restricted access The Image of Huysmans (review)
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Reviewed by
Brian Banks, The Image of Huysmans. New York: AMS, 1990. 276 pp. $39.50.

It is true, as the promotional statement on the cover of this book indicates, that "interest in the French Decadent writer Joris-Karl Huysmans has never been higher since his lifetime." However, when the same statement boldly asserts that "[t]his book is a summa of all works on or by Huysmans," one cannot help thinking this is a bit presumptuous. Indeed, there are major critical works on Huysmans in French, German, Italian, and even in English, that this book does not mention. The Image of Huysmans is divided in three major sections: "Huysmans in England and America," "The Works," and "The Life." It also displays a chronology of Huysmans's life, and two Appendices, one on Huysmans's iconography, and one consisting of an excerpt from En Route, his first Catholic novel. The sections entitled "The Works" and "The Life," although well-written, offer very little, if anything, new, for the Huysmans scholar. They constitute at best a concise, easy to read, introduction for the general reader discovering Huysmans. The author graciously acknowledges his debt, in particular, to the canonical Life of Joris-Karl Huysmans by the Oxford scholar Robert Bladick, adding that "after receiving its seal by translation into French (and being reprinted [End Page 523] in 1975) this study is still rightly considered definitive." One has to agree, and therefore it is hard to get the point of the sixty-five pages that are simply a shorter, duller version of Baldick's brilliant Life. As regards the section on the works, it might be useful to the neophyte reader, but again, it can hardly replace the volume published by George Ross Ridge in the Twayne World Author series, which Banks dutifully reviews in the first section of his book. All in all, this first section is the only truly original contribution. It is a careful study, in a little more than eighty pages, on the reception of Huysmans in Great Britain and North America, since the late 1880s. There is a substantial wealth of interesting information, such as the problems Huysmans' Anglo-Saxon publishers encountered with censorship in the twenties and thirties. Là-bas, in particular, Huysmans' fictional account of modern satanic practices, was the target of British and American censors. We learn that the English edition had been "condemned, although not withdrawn," in Great Britain, whereas the American issue of the novel, in 1924, had been suppressed altogether.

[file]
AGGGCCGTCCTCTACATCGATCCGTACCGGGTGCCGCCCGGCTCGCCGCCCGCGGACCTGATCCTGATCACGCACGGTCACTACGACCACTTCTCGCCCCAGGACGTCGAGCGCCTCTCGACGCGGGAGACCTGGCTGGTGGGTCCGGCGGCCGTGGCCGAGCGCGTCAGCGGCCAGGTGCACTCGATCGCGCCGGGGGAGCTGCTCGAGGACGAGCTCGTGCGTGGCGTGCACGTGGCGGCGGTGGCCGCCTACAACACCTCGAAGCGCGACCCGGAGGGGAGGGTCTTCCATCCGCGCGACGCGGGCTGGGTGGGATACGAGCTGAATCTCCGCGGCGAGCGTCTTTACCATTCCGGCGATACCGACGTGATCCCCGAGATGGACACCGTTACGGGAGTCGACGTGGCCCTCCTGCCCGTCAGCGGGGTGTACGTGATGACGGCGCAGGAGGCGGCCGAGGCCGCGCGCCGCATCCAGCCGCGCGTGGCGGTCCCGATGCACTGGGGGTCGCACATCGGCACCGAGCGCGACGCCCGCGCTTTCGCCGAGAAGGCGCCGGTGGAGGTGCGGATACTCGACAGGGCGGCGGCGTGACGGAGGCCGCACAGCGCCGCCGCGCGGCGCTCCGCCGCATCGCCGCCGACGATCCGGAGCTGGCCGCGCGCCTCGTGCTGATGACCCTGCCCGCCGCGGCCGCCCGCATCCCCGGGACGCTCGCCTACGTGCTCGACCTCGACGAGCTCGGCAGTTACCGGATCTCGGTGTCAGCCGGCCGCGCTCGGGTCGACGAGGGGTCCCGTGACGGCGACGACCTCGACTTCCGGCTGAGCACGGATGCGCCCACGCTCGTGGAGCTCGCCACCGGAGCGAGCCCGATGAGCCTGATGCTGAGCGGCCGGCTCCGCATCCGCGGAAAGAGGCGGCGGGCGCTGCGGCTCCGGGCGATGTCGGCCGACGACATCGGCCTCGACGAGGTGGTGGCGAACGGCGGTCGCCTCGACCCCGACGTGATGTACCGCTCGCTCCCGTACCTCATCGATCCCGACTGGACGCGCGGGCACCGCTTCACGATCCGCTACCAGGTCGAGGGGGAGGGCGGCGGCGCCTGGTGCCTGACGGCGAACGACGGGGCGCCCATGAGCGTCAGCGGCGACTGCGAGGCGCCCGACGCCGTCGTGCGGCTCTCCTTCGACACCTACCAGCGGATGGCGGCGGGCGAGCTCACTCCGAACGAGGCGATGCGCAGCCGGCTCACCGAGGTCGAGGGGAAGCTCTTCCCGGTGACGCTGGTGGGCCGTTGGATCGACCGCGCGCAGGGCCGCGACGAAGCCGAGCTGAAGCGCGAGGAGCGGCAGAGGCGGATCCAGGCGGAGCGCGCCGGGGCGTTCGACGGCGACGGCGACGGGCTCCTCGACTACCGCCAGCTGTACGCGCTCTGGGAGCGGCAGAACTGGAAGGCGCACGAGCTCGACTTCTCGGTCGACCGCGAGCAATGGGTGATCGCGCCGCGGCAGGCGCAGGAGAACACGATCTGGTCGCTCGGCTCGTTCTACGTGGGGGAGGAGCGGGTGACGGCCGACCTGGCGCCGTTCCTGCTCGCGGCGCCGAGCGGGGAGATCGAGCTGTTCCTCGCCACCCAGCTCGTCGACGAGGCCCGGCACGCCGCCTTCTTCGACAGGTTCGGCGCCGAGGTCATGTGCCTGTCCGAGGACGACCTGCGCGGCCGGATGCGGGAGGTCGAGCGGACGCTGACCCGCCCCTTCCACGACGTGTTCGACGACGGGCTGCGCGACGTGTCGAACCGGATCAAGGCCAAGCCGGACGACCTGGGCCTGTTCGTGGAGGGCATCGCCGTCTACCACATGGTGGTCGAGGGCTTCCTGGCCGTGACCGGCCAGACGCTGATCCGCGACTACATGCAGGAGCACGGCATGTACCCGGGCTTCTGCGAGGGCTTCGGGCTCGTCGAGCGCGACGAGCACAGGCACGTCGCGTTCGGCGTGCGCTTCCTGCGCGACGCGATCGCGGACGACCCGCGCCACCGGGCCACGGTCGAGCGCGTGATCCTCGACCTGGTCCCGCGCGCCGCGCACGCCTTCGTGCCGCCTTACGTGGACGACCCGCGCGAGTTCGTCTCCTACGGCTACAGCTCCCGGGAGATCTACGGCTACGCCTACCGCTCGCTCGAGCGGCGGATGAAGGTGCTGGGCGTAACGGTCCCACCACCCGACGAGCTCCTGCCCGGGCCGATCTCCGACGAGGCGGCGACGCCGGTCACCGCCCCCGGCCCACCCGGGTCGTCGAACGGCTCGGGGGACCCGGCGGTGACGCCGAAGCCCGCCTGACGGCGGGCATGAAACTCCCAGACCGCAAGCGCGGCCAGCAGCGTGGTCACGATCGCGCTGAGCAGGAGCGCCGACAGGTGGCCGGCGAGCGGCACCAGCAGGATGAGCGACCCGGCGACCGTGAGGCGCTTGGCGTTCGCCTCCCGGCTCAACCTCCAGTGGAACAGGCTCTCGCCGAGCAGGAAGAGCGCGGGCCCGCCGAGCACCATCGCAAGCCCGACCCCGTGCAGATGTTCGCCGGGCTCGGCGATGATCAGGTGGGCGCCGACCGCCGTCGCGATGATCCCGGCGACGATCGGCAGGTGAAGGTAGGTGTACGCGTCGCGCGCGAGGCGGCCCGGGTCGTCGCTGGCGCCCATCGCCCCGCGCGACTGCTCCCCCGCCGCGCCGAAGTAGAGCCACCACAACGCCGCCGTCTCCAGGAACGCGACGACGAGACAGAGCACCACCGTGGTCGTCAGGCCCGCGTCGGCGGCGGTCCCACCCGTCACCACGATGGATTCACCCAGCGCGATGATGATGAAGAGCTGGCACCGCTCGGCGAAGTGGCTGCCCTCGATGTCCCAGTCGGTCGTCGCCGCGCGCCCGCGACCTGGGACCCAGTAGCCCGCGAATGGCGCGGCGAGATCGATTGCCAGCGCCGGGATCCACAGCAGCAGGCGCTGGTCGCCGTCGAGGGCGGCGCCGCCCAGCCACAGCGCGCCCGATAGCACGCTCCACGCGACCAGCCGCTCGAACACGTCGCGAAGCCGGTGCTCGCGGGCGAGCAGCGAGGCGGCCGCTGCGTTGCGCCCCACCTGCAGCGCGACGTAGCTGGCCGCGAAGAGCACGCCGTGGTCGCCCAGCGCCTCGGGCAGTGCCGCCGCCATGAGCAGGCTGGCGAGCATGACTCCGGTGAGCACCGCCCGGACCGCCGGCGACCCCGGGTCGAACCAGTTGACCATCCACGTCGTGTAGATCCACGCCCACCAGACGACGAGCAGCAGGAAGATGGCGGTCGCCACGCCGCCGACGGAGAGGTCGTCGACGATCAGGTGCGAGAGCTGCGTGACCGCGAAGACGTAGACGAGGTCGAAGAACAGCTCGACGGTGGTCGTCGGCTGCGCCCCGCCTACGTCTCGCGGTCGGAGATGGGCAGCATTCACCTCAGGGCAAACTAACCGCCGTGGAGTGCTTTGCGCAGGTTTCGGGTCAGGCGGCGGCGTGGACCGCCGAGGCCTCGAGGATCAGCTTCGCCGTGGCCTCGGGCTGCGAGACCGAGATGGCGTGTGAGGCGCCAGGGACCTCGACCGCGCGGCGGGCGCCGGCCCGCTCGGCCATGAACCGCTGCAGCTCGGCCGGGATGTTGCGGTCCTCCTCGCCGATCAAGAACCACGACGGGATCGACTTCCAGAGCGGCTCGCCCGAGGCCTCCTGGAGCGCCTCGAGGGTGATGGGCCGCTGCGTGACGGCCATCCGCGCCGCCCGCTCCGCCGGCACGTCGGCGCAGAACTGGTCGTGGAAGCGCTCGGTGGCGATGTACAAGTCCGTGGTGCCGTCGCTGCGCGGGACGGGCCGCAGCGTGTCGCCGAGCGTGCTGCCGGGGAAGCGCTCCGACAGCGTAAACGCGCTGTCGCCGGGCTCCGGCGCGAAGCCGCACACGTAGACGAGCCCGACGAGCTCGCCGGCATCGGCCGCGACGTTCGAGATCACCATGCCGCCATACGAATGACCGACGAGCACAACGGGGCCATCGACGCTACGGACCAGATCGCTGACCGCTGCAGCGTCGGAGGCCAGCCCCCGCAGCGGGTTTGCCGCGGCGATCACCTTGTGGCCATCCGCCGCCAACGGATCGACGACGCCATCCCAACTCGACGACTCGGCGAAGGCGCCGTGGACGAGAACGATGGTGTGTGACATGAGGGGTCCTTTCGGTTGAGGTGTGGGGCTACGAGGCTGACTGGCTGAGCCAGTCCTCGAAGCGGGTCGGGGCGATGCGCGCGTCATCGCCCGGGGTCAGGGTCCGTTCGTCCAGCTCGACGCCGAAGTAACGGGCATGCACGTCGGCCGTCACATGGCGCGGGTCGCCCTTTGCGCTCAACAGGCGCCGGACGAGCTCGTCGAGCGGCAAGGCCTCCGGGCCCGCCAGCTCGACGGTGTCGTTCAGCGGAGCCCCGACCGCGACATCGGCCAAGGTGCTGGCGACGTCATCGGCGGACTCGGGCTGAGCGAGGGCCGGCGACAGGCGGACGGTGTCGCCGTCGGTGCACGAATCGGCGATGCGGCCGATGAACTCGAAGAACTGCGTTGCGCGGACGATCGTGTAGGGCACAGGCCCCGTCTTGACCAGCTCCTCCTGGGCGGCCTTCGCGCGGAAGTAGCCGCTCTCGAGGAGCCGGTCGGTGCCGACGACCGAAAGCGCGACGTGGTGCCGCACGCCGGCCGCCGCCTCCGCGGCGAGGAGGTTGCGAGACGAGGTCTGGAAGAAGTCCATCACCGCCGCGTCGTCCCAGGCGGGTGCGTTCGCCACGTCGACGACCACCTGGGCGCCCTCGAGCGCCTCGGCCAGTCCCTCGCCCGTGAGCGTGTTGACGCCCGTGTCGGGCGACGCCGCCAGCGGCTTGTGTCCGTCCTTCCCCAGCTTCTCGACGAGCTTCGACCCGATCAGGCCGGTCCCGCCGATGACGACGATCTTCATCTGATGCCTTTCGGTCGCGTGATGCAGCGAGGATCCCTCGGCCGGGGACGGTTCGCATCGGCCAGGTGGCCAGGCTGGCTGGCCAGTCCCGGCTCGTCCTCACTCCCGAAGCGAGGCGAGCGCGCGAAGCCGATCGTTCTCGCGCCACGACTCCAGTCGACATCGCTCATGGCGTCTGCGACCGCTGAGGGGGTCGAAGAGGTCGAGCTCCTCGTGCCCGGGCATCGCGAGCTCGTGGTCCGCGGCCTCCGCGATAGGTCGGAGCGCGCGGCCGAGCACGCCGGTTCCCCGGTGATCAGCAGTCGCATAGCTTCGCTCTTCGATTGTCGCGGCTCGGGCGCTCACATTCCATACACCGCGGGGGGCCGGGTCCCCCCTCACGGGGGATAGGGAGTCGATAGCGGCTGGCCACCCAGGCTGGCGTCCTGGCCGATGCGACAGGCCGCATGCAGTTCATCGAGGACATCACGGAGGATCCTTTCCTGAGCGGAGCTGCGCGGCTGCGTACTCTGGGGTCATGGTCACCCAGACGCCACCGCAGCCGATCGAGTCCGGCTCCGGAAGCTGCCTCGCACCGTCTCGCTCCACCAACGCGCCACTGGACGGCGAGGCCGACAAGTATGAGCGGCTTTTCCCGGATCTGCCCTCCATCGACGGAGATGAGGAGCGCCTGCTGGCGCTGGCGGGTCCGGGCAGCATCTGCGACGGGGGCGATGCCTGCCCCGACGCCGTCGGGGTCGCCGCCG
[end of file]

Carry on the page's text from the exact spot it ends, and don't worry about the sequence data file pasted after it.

Brian Banks, it seems, has written the wrong book. It should have been entitled The Image of Huysmans in England and America, and should have consisted of this first section alone, expanded into a full-fledged reception study. To conclude on a nice note, one can praise the visual and material quality of the book, enriched by some twenty-five pages of illustrations.

Michel Viegnes
Bryn Mawr College